Sometimes my kids surprise me with how perceptive they can be. Not always (they are five and eight, after all. Sometimes they’re oblivious to anything but their toys and the television.) But they startle me with it sometimes. Like my son just now.

And something else I’ve noticed: they can be very wise. Truly. If I put a problem to them, they are often times pretty helpful with a solution. They’re little, but they have good, creative, elastic brains.

Youth and inexperience don’t necessarily equate to a lack of wisdom. That’s one of the biggest lessons I’ve learned since having kids. They might be short on practical knowledge – but when it comes to “living life” stuff, they can hold their own.

So, on a whim, I decided to ask them their opinion about how I was feeling. Why not? They’d either have some useful advice….or they’d be silly and cute and at least make me smile. Win-win.

I told them essentially that I have a lot of things I want to accomplish…that I have a lot of stuff, career-wise, that I want to do…and it’s just not happening fast enough. And I feel sometimes like I’ll never be able to get to where I want to get to, that I’ll never be able to accomplish what I want to accomplish. And that I feel really bad about that. I want to make things happen!

They sat there for a minute, thinking. And then my son (the eight-year-old) said that when he puts his model train together (the track, etc), if he does it too quickly, pieces crack off. And if he get too hasty and starts pushing it around with his hands instead of using the controls, he can damage it. So he’s learned that he has to just take his time.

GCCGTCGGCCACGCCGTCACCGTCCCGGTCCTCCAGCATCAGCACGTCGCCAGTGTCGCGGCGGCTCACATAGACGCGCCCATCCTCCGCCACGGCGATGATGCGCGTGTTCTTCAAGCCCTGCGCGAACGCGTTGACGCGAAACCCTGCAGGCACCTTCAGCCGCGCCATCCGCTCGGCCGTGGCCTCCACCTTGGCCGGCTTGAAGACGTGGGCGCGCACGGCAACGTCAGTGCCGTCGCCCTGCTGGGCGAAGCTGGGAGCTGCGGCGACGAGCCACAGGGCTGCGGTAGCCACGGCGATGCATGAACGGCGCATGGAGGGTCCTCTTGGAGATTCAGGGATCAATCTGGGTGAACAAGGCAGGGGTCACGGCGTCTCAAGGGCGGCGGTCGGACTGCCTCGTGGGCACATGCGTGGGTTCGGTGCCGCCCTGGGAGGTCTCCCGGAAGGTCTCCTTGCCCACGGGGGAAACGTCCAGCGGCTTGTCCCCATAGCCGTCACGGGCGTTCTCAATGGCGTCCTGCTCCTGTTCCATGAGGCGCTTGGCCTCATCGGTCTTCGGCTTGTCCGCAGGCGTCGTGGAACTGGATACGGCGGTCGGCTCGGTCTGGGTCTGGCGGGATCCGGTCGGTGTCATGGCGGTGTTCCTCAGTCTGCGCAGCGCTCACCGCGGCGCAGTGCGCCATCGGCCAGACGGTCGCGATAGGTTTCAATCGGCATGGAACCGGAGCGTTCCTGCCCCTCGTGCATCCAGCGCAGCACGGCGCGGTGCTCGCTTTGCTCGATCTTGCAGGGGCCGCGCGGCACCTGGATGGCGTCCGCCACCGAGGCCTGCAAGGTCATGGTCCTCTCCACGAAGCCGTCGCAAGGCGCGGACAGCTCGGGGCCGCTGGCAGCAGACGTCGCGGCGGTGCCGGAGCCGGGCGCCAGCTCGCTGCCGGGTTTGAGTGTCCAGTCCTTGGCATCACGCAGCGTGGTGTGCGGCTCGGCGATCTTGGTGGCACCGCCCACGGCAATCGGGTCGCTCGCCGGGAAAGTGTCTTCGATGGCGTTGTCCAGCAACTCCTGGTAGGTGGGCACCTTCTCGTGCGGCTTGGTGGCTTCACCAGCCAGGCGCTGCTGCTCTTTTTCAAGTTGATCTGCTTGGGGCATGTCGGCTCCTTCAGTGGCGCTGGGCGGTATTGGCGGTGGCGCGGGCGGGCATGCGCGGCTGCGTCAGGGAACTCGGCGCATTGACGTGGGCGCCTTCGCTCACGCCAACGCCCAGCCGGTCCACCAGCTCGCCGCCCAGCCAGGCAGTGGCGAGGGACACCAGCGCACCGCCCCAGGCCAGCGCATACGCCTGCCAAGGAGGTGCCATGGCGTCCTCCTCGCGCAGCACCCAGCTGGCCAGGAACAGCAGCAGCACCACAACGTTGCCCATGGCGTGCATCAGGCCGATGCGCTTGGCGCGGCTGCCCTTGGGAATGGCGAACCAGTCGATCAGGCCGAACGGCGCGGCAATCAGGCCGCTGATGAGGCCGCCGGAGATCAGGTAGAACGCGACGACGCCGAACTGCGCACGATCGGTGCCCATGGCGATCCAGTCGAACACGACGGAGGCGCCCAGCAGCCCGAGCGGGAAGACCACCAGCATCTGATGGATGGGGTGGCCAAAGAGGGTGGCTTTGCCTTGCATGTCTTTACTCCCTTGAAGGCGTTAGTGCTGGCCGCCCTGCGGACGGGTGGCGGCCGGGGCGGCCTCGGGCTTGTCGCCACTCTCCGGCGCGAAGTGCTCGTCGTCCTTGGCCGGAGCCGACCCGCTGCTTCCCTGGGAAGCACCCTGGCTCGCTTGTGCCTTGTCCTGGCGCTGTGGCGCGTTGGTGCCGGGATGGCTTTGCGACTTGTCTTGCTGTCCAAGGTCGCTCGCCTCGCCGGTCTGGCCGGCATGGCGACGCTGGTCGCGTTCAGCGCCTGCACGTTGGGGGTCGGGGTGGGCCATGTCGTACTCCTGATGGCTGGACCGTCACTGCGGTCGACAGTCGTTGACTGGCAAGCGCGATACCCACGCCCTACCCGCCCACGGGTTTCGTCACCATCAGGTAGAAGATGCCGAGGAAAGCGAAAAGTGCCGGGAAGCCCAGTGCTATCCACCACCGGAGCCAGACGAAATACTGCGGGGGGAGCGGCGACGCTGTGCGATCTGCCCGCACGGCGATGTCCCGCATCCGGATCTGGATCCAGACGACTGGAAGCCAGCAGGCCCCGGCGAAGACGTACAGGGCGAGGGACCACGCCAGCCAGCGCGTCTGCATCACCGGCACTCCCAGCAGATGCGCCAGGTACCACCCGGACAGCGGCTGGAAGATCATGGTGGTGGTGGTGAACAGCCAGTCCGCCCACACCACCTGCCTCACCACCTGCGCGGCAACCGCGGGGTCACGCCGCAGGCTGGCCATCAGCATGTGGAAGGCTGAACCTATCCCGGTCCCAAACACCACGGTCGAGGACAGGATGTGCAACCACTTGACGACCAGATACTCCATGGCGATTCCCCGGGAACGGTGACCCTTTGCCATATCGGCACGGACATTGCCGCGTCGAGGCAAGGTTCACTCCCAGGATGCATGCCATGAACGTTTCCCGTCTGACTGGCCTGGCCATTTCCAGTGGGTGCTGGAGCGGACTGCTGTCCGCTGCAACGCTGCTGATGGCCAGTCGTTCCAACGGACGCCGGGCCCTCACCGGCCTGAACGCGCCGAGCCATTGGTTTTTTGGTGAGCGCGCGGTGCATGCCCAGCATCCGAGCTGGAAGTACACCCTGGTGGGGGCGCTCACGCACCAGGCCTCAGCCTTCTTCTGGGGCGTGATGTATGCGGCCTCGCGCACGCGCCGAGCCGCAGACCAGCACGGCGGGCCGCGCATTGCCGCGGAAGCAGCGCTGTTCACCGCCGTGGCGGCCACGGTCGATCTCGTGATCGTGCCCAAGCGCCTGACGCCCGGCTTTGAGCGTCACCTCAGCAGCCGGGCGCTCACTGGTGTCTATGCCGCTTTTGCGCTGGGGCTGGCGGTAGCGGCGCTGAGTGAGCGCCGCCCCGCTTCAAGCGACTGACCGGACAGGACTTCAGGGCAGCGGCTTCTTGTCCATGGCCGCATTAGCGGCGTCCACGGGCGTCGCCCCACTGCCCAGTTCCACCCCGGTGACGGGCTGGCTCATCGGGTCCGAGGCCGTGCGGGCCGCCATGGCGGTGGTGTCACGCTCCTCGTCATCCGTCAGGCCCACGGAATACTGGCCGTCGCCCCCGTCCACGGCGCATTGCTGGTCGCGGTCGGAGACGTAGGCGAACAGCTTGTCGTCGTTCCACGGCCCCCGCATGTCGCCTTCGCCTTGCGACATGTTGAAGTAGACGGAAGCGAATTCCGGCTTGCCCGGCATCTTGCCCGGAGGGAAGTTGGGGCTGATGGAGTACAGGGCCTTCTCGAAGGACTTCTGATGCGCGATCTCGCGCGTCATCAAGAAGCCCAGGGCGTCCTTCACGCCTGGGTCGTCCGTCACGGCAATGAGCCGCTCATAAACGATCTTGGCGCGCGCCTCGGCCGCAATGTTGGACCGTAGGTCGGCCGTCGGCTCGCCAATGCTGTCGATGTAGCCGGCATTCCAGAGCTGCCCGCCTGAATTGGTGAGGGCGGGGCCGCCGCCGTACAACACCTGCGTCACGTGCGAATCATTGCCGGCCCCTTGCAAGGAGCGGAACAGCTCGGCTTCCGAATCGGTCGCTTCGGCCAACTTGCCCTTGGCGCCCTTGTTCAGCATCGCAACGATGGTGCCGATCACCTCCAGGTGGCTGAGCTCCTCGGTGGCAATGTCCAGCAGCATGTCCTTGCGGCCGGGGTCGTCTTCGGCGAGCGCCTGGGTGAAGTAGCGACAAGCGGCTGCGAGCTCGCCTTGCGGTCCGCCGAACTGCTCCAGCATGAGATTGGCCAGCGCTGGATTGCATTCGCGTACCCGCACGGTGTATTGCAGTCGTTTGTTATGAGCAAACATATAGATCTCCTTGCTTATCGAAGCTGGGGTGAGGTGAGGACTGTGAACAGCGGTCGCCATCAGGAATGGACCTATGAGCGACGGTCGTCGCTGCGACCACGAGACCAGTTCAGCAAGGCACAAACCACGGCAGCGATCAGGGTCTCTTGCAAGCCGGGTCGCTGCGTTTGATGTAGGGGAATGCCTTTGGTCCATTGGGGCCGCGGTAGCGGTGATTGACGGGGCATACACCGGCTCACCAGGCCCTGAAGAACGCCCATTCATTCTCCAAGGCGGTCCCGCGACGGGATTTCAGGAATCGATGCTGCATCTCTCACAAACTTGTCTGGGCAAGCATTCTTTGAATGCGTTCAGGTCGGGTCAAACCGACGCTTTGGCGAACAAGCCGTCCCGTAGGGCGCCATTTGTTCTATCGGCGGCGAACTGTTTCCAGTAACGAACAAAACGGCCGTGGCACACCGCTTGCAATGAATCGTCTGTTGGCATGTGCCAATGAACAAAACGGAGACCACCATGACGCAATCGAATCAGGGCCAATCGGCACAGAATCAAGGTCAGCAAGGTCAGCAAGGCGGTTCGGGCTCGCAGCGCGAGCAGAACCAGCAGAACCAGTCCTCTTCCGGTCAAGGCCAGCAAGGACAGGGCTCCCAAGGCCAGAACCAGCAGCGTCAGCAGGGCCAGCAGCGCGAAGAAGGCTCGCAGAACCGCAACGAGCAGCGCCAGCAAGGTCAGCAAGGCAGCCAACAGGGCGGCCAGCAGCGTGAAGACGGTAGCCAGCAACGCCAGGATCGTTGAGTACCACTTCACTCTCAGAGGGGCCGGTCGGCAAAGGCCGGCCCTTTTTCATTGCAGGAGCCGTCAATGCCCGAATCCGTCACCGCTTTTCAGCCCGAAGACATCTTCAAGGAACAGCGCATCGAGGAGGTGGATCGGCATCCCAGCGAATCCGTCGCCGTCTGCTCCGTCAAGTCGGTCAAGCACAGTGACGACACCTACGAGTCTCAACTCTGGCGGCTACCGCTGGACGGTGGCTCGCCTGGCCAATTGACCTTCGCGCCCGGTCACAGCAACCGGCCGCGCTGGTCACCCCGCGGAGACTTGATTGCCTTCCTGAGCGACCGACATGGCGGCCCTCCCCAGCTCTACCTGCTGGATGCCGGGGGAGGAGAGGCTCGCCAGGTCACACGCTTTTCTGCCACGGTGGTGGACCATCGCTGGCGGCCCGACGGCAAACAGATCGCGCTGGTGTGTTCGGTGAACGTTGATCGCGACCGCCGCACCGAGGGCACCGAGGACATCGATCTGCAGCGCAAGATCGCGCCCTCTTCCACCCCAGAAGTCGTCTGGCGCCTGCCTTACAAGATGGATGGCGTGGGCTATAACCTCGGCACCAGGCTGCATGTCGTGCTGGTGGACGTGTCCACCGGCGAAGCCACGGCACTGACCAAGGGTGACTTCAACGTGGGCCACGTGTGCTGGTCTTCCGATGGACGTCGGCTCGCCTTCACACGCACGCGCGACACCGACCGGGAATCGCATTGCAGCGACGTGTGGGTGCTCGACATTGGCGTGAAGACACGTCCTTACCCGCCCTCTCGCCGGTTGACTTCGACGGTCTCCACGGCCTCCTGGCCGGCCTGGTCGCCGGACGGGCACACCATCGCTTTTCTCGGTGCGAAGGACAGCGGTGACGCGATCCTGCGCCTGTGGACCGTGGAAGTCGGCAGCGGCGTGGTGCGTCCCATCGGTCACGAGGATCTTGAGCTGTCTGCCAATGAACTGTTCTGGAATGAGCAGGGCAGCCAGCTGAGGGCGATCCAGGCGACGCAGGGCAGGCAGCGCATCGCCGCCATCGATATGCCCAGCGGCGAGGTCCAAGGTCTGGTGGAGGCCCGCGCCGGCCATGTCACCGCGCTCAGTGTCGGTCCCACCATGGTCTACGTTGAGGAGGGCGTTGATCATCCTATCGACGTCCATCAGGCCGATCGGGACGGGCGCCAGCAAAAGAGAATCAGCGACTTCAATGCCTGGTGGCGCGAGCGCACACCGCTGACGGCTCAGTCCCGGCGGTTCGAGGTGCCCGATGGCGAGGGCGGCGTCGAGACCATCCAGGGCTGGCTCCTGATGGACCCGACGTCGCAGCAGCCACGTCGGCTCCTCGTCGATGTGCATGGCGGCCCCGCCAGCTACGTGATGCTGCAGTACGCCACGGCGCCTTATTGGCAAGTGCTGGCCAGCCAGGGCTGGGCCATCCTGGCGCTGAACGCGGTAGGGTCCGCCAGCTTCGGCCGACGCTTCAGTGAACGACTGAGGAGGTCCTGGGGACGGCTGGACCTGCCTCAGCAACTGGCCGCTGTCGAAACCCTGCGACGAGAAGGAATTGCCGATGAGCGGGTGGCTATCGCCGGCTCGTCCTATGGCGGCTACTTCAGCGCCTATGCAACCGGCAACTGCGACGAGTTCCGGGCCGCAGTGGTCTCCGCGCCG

He seriously said that. I was a little stunned. It was exactly cutting to the heart of things.

Then his sister (the five-year-old) jumped in immediately and said she knew what he meant. She has a doll, she reminded me, that she likes to dress. If she puts the doll’s arms into the dress too quickly, they’ll crack off (she’s come close to doing that more than once). But if she goes slowly, she can dress the doll and she looks really nice. So (she summed up – in case I didn’t grasp what they were saying), what I needed to do was take my time with my stuff. I shouldn’t force things. The things I want will get done when they get done, and if I take my time, they’ll come out nice. But if I rush and force and stress out, they either won’t get done, or they’ll come out messed up.

I had nothing to say to that except THANK YOU! Because they’re right. They’re completely right. I’m not working on tasks when I write and practice photography. I mean, I am sort of….but the tasks are in service to something greater. It’s not about checking off a list. It’s about building a life. I want to (and should) work really hard – but I can’t push. That’s a surefire way to end up with something faulty and flimsy.

I don’t want that.

These delays…who knows? Maybe finding a way to work with/around them is part of what I need to be learning. Maybe there’s a purpose to that that it’ll be clear later.

Life does seem to work like that a lot, I’ve noticed.

My two sages.
The sages.


We had hugs all around. And then I went back in the kitchen and made them waffles for lunch with extra syrup.

Dinosaur Train was on PBS Kids and they’re happily watching that right now as they eat their waffles.

It’s turned out to be a pretty nice – and very, very worthwhile – day!